"Who are they to talk about nativist thugs?"
Russia has many radical nationalists who lie in wait for migrants in the subway and dark alleys and beat them up for having darker skin and eyes with a different shape, said Omorov.
"Why are Russian human rights activists and politicians hiding this problem?" he asked.
The discrimination in Russia is apparent to more than just migrants.
"When someone arrives in Russia from Central Asia, he's treated like a second-class citizen from the moment he reaches passport control at the airport," Ilya Varlamov, a world traveller from Moscow who posts videos to YouTube about life in other countries, wrote on his Telegram channel.
"The Russian border guards... insult them by using the familiar 'you', they raise their voices and they're rude," he added.
For the border guards, Central Asians are "churki" (a racist insult), he said.
In Russia, slights and insults befall even Russians of Asian origin, not just Central Asians, wrote Varlamov.
"Ask around how things are for our Russian Yakuts, Buryats and Kalmyks -- just how respectfully people treat them in the capital of our homeland, if it's easy for them to rent an apartment, if the cops don't frisk them just because their eyes are a different shape."
Meanwhile, a similar campaign to protect supposedly victimised Russian-speaking citizens in Kazakhstan flared up after Kuat Akhmetov, a Kazakh blogger with nationalist leanings, posted videos pointing out stores and other establishments that use Russian-only signs.
Kazakh law requires business signs either to be only in Kazakh or to be bilingual.
Russians perceived Akhmetov's videos as an attempt to squeeze the Russian language out of Kazakh public life.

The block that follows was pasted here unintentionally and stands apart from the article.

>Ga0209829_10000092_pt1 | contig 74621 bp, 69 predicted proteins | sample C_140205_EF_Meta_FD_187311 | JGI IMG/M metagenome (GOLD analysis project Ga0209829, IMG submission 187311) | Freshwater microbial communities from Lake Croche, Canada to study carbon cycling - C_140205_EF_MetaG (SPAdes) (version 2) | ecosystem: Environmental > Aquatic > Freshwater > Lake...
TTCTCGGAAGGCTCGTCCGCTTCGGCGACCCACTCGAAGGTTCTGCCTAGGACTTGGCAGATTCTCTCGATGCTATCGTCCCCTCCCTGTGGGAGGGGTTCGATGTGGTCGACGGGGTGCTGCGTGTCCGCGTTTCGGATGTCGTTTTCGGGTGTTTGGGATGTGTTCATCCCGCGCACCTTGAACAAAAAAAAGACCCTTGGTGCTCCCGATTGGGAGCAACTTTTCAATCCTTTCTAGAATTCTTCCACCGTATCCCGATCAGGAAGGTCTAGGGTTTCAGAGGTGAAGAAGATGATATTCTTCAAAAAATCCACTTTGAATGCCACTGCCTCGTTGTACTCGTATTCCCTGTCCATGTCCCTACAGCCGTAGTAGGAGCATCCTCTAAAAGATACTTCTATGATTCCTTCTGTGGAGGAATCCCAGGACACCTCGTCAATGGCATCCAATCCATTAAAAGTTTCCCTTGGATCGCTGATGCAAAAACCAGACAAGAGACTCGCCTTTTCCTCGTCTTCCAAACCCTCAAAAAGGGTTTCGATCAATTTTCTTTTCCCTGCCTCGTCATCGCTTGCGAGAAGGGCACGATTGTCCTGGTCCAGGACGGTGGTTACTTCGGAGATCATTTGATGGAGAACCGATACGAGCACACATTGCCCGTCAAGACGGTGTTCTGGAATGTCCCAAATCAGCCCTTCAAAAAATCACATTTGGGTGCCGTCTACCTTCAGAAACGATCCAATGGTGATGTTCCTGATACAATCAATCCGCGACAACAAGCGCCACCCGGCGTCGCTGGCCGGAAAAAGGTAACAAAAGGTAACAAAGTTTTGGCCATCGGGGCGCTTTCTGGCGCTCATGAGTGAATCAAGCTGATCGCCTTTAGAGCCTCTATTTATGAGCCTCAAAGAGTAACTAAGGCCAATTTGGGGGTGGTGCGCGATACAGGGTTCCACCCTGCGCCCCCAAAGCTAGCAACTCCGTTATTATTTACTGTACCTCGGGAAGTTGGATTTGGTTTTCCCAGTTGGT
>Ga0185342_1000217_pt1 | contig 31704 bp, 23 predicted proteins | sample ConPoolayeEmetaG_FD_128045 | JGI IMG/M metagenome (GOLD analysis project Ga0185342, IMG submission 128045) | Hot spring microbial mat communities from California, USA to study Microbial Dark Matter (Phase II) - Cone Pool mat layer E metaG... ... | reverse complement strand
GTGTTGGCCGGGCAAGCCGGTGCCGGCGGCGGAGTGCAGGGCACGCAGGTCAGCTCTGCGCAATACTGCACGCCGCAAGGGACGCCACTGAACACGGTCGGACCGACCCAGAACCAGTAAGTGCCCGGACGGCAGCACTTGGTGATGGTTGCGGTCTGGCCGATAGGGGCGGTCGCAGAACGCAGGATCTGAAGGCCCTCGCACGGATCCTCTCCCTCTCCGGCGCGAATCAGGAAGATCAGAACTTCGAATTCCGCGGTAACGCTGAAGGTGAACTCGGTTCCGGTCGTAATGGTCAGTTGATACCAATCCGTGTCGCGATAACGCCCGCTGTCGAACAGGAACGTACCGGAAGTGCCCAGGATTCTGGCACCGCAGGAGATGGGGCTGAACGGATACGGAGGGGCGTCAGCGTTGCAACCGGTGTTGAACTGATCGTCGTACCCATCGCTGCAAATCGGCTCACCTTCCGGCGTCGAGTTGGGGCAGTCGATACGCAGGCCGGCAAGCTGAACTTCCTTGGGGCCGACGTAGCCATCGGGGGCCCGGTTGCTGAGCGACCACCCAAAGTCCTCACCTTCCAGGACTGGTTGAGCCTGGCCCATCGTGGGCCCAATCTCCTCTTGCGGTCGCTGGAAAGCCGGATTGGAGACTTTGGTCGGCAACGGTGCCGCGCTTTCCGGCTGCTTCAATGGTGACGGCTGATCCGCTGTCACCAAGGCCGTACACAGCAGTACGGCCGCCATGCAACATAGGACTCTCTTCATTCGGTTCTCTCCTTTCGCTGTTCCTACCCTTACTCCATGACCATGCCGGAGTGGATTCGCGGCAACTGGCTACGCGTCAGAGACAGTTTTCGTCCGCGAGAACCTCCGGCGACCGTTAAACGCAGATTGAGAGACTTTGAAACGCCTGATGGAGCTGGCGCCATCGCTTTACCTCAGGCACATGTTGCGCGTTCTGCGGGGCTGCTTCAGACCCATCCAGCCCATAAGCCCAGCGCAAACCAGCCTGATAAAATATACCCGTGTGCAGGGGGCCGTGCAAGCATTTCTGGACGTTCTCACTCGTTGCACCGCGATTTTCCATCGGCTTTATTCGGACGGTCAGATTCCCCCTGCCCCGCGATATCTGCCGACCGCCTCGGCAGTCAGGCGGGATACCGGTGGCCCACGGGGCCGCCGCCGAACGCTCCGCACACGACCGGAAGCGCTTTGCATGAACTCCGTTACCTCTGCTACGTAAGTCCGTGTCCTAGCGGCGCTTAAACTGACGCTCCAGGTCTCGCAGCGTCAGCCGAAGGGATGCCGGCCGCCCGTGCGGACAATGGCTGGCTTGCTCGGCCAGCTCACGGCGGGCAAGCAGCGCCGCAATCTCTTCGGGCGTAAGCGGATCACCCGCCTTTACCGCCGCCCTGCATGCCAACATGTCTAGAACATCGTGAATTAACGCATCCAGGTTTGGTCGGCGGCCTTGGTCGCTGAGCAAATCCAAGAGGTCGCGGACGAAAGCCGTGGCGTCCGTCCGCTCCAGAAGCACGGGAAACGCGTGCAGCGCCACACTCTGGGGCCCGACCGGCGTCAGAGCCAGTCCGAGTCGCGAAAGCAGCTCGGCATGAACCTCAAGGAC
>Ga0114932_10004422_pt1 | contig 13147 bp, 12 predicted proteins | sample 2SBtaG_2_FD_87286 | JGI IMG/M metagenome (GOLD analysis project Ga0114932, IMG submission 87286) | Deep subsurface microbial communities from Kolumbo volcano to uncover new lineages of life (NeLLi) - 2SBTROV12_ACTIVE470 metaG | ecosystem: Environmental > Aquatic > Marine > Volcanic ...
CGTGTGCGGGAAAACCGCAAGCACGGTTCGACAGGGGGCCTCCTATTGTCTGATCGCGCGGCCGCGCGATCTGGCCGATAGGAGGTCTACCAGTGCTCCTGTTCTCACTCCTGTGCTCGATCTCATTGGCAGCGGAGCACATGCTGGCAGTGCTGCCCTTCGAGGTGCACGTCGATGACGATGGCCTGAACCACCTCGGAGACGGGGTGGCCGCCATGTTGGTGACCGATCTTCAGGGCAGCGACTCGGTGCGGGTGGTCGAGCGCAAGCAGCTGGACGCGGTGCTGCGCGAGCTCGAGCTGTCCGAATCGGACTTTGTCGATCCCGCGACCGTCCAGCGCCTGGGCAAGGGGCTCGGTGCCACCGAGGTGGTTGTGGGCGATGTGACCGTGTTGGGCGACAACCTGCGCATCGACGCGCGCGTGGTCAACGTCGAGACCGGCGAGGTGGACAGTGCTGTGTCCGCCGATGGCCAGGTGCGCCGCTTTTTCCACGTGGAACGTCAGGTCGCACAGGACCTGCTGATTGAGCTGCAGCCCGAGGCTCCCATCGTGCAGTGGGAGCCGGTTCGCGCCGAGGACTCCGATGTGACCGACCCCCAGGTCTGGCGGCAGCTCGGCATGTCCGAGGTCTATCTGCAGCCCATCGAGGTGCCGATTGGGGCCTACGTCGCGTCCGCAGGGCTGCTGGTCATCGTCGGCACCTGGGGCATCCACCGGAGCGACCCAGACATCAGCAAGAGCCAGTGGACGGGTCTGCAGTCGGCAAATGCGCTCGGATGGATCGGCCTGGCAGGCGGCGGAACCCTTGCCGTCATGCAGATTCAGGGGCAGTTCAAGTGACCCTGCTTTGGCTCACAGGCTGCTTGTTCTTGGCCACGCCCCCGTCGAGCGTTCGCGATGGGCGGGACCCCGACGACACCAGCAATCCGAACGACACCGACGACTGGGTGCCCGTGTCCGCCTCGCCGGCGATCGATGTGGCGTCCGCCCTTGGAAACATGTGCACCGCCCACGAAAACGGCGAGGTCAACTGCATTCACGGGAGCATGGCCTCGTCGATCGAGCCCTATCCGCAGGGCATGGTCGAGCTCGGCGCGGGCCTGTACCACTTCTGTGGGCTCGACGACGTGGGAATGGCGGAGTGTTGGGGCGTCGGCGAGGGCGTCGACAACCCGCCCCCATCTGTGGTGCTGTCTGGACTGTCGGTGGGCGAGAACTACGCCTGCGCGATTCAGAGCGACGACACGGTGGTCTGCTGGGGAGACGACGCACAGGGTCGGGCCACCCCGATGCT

Konstantin Kosachev, deputy speaker of the Federation Council, Russia's upper parliamentary chamber, issued a furious rebuke.
"We must demand that Kazakh authorities assess these disgraceful actions by homegrown nationalists that have nothing in common with the neighbourly relations between our countries and peoples," Kosachev told the news agency RIA Novosti on August 11.
Like Kyrgyzstan, Kazakhstan took issue with the accusations coming from Moscow.
Kazakh law enforcement agencies will give "a fair legal assessment" of Akhmetov's actions, but even if such incidents occur worldwide, that "doesn't mean they're encouraged by the state or are a trend", Dauren Abayev, Kazakh President Kassym-Jomart Tokayev's first deputy chief of staff, said in an August 12 televised interview.
"Can you really judge the state of affairs in a country of 19 million people based on the inappropriate actions of two or three people? I don't think so," Abayev said.
Ninety percent of Kazakhs speak fluent Russian and one-third of Kazakh schoolchildren attend school in Russian, said Abayev, citing those statistics as evidence of the respected and essential status of the language in Kazakhstan.
Problems of bigotry in Kazakhstan are more manufactured than real, said Gaziz Abishev of Nur-Sultan, a political analyst and editor-in-chief of the Turan Times news portal.
On the other hand, jingoism and racism are widespread in Russia, where the authorities do not object to their existence, said Abishev.
"You have the right to teach others tolerance and humanity only if you yourself uphold those values in practice," Abishev told Caravanserai.